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How Not To Treat Your Friends After Your Baby Is Born: A Tale Of Baby-Blindness

Who needs friends when you have a baby? you do

Who needs friends when you have this? (You.)

We all aspire to seamlessly integrate our babies into our lives as functional human beings. We will simply continue to see our friends and go about our lives as normal, with the occasional diaper change and an adorable little companion by our side. Then the baby hits us like an anvil on the head, and it’s impossible to see straight. For some, this baby-blindness lasts just a few weeks. For others, until kindergarten. (There have been a few cases of it lasting until high school graduation, but those are rarities generally seen only in the pages of academic journals.)

This advice question from the Hairpin comes from a woman on the baby-free end of this social tug of war:

“My friend is/was really smart and sharp/sarcastic and funny. Then she had a baby (planned) a little over a year ago. Now, the only thing she has to talk about is the baby (understandable, but I just don’t care). I know this will get better/lessen, so I do still try to hang out with her and grin and bear it. But lately she’s been “making an effort” to hang out with everyone again.

Unfortunately…

…nine times out of 10, this involves breaking the plans at the last minute because she’s too tired/the baby’s schedule got weird/etc. Why does she keep making plans? Doesn’t she realize that when we make plans with her, we’re not making plans with other people? When she is with us, she dominates the conversation with the old “how hard it is to have a child” topic while refusing to accept any of the help we suggest, because we “don’t really know what it’s like.”

How does one handle this? I guess I just have to suck the baby talk up, but is there a way to tell a lady with a baby that you don’t want to make plans with her if she’s not going to show because you have better things that you could be scheduling instead?”

I love the Hairpin advice column. Simone Eastman really makes me miss the days when Ceridwen and I had our Parental Advisory column here at Babble. Here’s a little of what she had to say: “On its face, the problem seems fairly simple: New Mama has become totally myopic and isn’t being a good friend. But there’s so much more to this. Because what it sounds like to me is that New Mama might be the first new mama, or one of the first, in your social circle. And what that means is that all of you — you, New Mama, all of your friends — are experiencing and witnessing a pretty profound life transition that is probably confusing and frustrating! How do we grow to accommodate the ways our lives change?”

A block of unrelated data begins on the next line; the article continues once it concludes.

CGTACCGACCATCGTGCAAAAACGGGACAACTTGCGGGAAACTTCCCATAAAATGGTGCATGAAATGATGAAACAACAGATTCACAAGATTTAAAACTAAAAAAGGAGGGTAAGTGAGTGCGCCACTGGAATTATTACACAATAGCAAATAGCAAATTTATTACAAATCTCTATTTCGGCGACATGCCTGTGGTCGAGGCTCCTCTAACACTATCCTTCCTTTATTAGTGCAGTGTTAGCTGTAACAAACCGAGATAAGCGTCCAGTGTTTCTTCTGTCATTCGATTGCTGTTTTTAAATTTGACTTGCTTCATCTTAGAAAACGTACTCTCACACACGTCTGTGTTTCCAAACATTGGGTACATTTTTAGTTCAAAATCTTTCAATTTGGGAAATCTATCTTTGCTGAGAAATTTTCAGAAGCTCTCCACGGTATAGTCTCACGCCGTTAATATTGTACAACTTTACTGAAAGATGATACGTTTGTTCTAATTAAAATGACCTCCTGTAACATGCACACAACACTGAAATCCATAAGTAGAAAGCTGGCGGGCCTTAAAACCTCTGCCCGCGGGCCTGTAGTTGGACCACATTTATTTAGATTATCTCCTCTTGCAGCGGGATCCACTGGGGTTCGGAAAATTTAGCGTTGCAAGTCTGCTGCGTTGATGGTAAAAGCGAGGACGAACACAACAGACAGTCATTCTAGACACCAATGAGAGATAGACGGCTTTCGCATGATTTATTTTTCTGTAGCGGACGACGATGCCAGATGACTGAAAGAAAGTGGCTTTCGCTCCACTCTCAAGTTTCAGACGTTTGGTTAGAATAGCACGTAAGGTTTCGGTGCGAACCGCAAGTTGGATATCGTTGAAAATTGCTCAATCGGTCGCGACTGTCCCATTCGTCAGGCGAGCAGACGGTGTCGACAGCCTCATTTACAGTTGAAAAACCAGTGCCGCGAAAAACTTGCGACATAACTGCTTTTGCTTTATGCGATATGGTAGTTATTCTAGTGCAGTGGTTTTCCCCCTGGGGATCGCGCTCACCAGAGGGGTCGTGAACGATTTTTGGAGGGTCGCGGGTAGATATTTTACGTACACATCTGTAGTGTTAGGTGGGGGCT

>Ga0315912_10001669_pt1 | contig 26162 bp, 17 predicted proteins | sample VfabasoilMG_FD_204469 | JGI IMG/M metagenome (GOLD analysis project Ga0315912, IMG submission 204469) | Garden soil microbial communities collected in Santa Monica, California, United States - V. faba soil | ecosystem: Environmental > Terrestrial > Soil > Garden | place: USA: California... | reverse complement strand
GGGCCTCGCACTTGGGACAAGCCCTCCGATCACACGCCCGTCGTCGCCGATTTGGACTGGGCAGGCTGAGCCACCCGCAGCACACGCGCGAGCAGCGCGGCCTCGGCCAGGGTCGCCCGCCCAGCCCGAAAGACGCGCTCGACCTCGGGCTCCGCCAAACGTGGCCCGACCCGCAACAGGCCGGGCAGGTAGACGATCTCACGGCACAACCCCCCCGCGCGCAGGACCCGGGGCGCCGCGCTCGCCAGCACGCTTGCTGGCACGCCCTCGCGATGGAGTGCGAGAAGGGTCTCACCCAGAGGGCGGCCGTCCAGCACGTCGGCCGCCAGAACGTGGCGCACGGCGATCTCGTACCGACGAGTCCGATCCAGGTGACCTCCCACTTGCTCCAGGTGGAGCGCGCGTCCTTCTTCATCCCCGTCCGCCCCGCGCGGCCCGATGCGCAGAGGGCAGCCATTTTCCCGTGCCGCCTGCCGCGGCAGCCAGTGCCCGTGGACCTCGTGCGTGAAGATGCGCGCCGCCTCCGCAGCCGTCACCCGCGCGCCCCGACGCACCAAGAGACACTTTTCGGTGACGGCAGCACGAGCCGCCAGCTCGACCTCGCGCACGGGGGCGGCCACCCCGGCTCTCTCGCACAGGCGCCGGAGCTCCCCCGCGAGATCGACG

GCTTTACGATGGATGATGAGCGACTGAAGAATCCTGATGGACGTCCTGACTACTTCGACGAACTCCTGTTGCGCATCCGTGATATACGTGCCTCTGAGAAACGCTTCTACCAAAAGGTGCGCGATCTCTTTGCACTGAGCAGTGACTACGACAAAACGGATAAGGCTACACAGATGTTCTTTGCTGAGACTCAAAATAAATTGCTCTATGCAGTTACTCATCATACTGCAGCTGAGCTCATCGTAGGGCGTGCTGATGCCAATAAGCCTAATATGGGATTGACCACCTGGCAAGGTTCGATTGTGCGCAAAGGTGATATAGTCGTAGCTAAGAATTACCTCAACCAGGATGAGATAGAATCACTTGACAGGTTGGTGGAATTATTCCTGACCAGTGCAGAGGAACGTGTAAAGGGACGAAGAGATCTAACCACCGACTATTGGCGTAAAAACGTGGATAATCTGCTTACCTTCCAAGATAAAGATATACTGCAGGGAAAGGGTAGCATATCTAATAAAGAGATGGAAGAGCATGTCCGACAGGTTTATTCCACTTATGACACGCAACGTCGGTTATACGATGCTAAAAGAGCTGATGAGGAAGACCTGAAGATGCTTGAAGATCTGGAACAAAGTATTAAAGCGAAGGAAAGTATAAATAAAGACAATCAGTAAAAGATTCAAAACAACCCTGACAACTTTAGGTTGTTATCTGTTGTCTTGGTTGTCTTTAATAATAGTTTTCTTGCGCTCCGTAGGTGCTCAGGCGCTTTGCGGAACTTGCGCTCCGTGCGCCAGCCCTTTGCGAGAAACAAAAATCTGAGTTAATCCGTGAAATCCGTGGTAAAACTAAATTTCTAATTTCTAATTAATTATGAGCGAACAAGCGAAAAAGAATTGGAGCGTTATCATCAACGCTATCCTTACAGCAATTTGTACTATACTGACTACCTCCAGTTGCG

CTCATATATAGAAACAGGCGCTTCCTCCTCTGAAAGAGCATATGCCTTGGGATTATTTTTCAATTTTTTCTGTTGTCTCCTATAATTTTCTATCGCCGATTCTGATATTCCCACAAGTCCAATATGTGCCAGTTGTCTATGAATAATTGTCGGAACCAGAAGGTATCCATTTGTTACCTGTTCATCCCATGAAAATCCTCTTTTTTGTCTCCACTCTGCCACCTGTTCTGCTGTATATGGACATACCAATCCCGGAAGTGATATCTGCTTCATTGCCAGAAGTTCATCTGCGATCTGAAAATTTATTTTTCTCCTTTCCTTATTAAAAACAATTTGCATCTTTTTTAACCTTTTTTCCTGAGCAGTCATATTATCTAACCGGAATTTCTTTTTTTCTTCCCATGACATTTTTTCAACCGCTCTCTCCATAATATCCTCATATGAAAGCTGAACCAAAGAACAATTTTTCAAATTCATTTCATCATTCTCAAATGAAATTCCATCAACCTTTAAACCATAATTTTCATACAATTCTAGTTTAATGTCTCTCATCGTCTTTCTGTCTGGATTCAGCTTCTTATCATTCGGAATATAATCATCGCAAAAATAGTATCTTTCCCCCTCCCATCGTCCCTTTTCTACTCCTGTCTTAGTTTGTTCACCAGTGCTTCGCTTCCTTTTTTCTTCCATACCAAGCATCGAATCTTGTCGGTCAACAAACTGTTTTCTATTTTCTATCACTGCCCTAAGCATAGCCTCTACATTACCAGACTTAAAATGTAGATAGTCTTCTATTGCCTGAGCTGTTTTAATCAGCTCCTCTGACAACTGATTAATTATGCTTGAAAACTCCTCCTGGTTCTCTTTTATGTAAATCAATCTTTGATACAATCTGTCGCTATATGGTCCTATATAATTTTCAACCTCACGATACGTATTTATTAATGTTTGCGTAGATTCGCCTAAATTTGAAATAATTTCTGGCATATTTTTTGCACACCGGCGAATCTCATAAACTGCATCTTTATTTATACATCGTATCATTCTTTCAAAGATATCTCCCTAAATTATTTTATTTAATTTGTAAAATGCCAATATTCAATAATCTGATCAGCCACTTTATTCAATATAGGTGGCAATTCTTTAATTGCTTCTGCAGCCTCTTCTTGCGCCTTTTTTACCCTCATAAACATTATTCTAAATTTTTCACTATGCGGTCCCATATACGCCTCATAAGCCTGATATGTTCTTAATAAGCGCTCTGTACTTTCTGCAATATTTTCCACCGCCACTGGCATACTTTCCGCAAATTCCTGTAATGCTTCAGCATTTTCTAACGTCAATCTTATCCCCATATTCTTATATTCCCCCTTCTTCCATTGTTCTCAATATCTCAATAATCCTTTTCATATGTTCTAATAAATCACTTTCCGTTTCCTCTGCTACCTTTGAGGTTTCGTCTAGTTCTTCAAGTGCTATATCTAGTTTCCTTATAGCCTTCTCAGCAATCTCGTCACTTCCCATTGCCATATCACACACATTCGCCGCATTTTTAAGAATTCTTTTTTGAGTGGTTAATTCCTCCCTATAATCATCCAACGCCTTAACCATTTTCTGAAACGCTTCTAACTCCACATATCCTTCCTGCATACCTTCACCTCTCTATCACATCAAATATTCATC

What follows is a really insightful list of hints for friends of new mamas about how to navigate this life change.  I always find reading stuff that’s targeted to the people who are on the receiving end of your behavior to be really helpful—in a totally different way than advice for people in your own situation. There’s nothing like putting yourself in somebody else’s shoes to help you understand how what you’re doing might be hard to deal with.

For many moms and Friends of Moms, this situation is a rite of passage. New Mom Narcissism is kind of an evolutionary necessity. If you weren’t spinning your world around this vulnerable new life, you’d be more likely to accidentally leave the baby on the banquette at the bar. You know, the one you and your friends used to meet at for drinks before you went and had a kid and ruined everything?

The singlemindedness—or baby blindness—of new motherhood is as hard for the childless to understand it as it is for new moms to prevent. They don’t get it, they can’t get it…and yet, you can’t really call them on it without sounding like a jerk. Which doesn’t mean you won’t, or even shouldn’t, try to explain it to them. Part of getting past this phase is understanding the inevitability of the disconnect between new parents and non parents. Once these different viewpoints can be accepted as a given, you can stop being annoyed by them and move on with your friendship. It’s a big if, but if you can acknowledge where you each are—and how your new situation might affect your friends’ feelings, the chances are a lot better that you’ll be able to cross the great divide once your baby gets older…and your view gets a little wider.

Read Sailing Through the Diaper Changes of One’s Life on The Hairpin.

photo: Robert W. Howington/flickr

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